China invites EU to lift sanctions simultaneously
Is it the first time that Beijing floats this publicly? The Chinese envoy says in Brussels that the two sides could "lift the sanctions simultaneously" or "leave the sanctions simultaneously."
I haven’t been following China-EU relations as closely as I used to when I was based in Brussels (between the Christmas of 2017 and July 2020), and I’m not entirely sure if it’s the first time that China floated this publicly, but this is something that I find highly noteworthy and underreported.
On February 8, 2023, Ambassador Fu Cong, Head of the Chinese Mission to the EU, spoke at the “Sixty-Minute Briefing” organized by the European Policy Center (EPC) and, ON THE RECORD, invited the EU to lift sanctions simultaneously so as to find a way for the Comprehensive Agreement on Investment (CAI) between China and the EU.
The European side has put CAI on hold in the aftermath of simultaneous sanctions, where Beijing announced sanctions on European entities and individuals, including Members of the European Parliament (MEPs), as retaliation against EU sanctions on Chinese officials citing human rights violations in Xinjiang.
(I’m a bit surprised that a news report buried this in the seventh paragraph after highlighting the familiar Chinese position on Taiwan which I think everyone knows and thus needs not highlighting.)
From a transcript of the event posted on the Chinese Mission’s website:
CAI is an important agreement as a result of 7 years of hard negotiation. Both sides have shown great flexibilities. It is a mutually beneficial agreement. That point need to be borne in mind: it’s not as if one side was doing a favor to the other. We know that the world economy is not going through a very good time, and some European business people have some complaints about the access to Chinese market. But actually, this agreement is just to solve all these concerns, especially given the current circumstances. It is so important that when all economies are trying their best to use all leverages to actually raise up the economy. And this useful instrument is laying there in limbo. We don’t want to go back to the history of who was right and who was wrong in imposing sanctions, because that would be a futile debate with no result.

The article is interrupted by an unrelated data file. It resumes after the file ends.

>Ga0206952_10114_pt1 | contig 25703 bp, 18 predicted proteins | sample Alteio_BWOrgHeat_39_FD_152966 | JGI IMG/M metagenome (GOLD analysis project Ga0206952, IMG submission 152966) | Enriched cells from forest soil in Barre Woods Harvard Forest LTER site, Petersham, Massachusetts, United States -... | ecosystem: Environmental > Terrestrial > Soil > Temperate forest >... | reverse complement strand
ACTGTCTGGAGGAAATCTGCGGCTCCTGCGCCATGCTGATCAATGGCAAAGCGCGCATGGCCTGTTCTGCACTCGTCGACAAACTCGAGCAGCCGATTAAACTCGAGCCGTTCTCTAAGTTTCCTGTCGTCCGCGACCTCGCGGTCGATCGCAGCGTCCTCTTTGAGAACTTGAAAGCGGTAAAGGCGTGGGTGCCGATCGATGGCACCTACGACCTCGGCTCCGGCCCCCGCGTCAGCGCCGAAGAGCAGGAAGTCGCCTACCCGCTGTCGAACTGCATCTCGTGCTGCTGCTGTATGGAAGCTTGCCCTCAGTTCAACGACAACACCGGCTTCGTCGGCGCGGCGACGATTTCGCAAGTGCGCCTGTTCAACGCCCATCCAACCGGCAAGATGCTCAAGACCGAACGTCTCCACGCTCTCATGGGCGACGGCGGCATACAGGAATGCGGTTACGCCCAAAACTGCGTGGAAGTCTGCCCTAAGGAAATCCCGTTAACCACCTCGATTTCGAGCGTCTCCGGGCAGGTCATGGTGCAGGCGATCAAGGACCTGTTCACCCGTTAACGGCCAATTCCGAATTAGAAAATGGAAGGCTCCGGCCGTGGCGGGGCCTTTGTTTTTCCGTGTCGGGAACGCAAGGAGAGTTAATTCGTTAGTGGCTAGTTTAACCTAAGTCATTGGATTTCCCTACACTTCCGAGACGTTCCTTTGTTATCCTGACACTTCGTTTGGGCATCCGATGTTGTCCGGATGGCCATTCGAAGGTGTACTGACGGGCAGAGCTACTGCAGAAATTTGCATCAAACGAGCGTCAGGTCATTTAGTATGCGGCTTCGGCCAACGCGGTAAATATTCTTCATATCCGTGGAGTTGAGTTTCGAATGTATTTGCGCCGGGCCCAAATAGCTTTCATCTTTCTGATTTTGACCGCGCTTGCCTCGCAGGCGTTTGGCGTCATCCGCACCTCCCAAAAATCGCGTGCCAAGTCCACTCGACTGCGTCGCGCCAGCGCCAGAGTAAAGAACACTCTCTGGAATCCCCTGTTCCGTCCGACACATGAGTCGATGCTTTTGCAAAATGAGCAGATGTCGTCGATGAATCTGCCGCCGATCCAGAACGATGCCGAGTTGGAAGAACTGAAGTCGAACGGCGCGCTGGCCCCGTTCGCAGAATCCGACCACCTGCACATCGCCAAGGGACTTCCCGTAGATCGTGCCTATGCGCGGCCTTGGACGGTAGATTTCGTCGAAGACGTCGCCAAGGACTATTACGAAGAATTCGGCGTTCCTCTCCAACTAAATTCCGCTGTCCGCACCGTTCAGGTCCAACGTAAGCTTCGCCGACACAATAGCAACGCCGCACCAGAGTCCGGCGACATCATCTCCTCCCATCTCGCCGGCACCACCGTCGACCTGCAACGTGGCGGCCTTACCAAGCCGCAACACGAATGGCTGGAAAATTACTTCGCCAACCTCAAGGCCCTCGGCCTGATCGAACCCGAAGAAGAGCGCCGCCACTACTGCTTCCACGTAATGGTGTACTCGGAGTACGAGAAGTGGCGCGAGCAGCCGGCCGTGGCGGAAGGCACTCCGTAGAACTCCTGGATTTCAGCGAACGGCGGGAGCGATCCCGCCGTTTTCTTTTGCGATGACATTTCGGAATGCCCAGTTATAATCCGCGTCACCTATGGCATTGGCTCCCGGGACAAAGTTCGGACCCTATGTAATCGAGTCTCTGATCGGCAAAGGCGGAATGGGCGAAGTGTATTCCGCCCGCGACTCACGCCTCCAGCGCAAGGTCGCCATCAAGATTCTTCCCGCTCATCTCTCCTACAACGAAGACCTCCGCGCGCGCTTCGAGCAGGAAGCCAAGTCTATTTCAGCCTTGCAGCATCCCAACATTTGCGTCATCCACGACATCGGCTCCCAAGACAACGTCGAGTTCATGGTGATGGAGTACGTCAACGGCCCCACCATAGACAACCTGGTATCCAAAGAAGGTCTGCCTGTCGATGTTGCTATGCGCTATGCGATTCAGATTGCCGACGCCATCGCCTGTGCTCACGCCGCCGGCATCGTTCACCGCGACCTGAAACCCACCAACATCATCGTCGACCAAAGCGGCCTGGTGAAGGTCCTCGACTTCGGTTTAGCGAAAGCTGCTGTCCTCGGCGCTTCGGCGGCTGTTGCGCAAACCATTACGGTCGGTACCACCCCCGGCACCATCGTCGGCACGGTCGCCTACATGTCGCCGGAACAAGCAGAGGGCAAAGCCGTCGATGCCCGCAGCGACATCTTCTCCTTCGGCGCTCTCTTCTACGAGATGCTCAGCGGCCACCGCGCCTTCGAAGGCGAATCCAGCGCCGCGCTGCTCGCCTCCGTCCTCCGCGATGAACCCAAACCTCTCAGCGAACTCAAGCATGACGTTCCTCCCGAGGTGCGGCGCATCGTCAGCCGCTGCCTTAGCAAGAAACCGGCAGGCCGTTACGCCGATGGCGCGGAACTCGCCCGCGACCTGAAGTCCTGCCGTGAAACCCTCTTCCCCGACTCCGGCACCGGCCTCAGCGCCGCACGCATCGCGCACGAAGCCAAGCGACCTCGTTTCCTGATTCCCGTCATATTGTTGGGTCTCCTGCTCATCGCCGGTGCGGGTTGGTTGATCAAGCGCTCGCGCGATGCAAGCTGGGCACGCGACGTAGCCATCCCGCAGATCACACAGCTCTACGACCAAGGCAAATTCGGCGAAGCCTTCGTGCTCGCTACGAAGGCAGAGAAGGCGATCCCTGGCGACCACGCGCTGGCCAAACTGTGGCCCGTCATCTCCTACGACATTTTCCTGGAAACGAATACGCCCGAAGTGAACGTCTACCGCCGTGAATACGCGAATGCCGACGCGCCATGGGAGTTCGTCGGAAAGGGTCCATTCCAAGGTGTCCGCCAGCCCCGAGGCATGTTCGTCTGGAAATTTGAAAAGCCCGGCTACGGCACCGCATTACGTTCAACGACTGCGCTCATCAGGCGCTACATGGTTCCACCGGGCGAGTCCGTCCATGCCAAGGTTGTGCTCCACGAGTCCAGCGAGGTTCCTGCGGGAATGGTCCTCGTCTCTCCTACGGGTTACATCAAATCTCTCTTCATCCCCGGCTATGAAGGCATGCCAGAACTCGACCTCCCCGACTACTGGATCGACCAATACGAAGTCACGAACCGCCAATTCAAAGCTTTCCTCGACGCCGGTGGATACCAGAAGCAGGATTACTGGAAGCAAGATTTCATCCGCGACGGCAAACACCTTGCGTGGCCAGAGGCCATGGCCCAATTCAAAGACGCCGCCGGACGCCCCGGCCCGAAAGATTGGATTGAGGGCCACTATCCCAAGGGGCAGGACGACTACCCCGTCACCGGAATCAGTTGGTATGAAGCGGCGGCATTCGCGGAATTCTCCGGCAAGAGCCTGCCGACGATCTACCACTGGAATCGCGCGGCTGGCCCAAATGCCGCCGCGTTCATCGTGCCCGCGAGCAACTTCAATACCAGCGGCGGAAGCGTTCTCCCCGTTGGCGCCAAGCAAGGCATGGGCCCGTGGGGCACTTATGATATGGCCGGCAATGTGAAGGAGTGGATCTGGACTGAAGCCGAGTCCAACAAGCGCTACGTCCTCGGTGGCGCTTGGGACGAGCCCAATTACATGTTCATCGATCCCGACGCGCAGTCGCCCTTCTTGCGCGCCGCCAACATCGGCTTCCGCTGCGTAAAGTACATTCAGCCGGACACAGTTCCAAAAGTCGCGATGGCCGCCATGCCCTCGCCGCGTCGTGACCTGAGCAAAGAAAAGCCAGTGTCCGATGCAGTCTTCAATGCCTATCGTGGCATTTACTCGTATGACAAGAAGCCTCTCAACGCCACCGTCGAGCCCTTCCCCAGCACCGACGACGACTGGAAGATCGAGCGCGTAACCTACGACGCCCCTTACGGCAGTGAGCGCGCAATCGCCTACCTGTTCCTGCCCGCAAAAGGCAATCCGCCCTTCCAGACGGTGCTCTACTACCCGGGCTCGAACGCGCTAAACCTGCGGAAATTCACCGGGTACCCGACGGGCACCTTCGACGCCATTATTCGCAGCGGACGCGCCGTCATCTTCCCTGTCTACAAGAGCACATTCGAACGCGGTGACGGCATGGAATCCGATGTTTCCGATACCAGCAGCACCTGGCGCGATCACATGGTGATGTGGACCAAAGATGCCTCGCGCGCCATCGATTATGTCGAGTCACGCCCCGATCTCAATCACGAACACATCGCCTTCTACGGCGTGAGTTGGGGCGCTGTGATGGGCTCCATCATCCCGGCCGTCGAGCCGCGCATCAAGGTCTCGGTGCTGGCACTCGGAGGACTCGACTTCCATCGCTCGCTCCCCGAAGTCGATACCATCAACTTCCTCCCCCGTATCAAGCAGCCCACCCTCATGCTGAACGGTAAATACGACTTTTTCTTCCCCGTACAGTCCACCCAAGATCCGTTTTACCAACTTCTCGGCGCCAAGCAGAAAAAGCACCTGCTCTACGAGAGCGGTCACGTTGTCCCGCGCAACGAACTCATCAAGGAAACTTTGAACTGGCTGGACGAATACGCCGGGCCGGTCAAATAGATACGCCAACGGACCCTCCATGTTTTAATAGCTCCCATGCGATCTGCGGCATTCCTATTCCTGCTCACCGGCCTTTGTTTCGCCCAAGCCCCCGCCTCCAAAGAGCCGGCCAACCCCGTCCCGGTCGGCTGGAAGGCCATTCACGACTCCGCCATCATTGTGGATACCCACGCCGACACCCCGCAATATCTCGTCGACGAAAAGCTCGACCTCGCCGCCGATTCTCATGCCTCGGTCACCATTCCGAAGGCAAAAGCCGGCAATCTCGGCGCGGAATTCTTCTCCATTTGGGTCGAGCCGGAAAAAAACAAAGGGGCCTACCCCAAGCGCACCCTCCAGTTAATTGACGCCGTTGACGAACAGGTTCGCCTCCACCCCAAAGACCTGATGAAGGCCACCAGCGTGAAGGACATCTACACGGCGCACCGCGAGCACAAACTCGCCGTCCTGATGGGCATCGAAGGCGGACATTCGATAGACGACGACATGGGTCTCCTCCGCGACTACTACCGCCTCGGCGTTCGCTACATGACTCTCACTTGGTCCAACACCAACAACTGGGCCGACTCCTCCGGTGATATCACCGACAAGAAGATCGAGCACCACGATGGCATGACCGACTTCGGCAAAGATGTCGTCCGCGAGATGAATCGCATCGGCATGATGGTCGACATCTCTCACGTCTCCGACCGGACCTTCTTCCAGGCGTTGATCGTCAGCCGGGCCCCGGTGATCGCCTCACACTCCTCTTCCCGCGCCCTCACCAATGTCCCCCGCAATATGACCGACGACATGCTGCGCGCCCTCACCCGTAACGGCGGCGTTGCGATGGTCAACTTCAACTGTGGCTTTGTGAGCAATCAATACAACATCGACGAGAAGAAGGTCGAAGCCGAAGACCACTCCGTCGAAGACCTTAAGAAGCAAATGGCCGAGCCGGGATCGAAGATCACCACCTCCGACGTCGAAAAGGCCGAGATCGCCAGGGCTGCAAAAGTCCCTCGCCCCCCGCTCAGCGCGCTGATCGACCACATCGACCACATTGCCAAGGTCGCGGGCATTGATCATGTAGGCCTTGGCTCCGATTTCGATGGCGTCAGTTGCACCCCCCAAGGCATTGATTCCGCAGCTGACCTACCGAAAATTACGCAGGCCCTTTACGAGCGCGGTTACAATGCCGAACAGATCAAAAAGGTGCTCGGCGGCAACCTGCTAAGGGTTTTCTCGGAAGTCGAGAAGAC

So what we think is that we need to look ahead. One way is to lift the sanctions simultaneously. We don’t need to go back to the origin. We are also practical. We say that, if for whatever reason, lifting the sanctions simultaneously may not fly, then we are also open to other initiatives. We are actually listening to initiatives from the EU side. Our proposal is that we leave the sanctions simultaneously. And if you think that is not good enough, give us your proposals, and we are ready to study them. But the principle should be that they should be based on mutual benefits. You can’t pick and choose from the agreement what is only good for you, while ignoring, disregarding those provisions that actually serve our interests. Because as I said, this is a package of 7 years of negotiation, anything that we can pick from this agreement should stick to the basic principle of mutuality. This should be mutually beneficial. Nowadays, the European people or the governments like to talk about reciprocity, and the principle of reciprocity should also apply here in this case.
The transcript is also available in Chinese on the Chinese Mission’s website and WeChat blog. Its WeChat blog has also highlighted this bit today.
There are also other interesting points in the “Sixty-Minute Briefing” organized by the European Policy Center (EPC), hosted by Shada Islam, senior adviser at the EPC.
In other news, the Center for China and Globalization (CCG) broadcasted both domestically and internationally the dialogue between Dr. Henry Huiyao Wang, its founder and President, Susan Thornton, and Douglas Paal. Thornton and Paal are former senior U.S. diplomats on China and Asia.
Below is a transcript with highlights. Read what cooler heads have to say after the balloon incident.
The reasons for the sanctions have not evaporated into thin air. China's leadership denies the simple fact that China's much favoured globalisation inhibits a very important feature: In a globalised world everything everywhere affects everyone. Consequently in a globalised world there are also no "internal affairs" anymore - for no-one.
The best way for China to help Europe is by stopping Russia in it's war against Ukraine.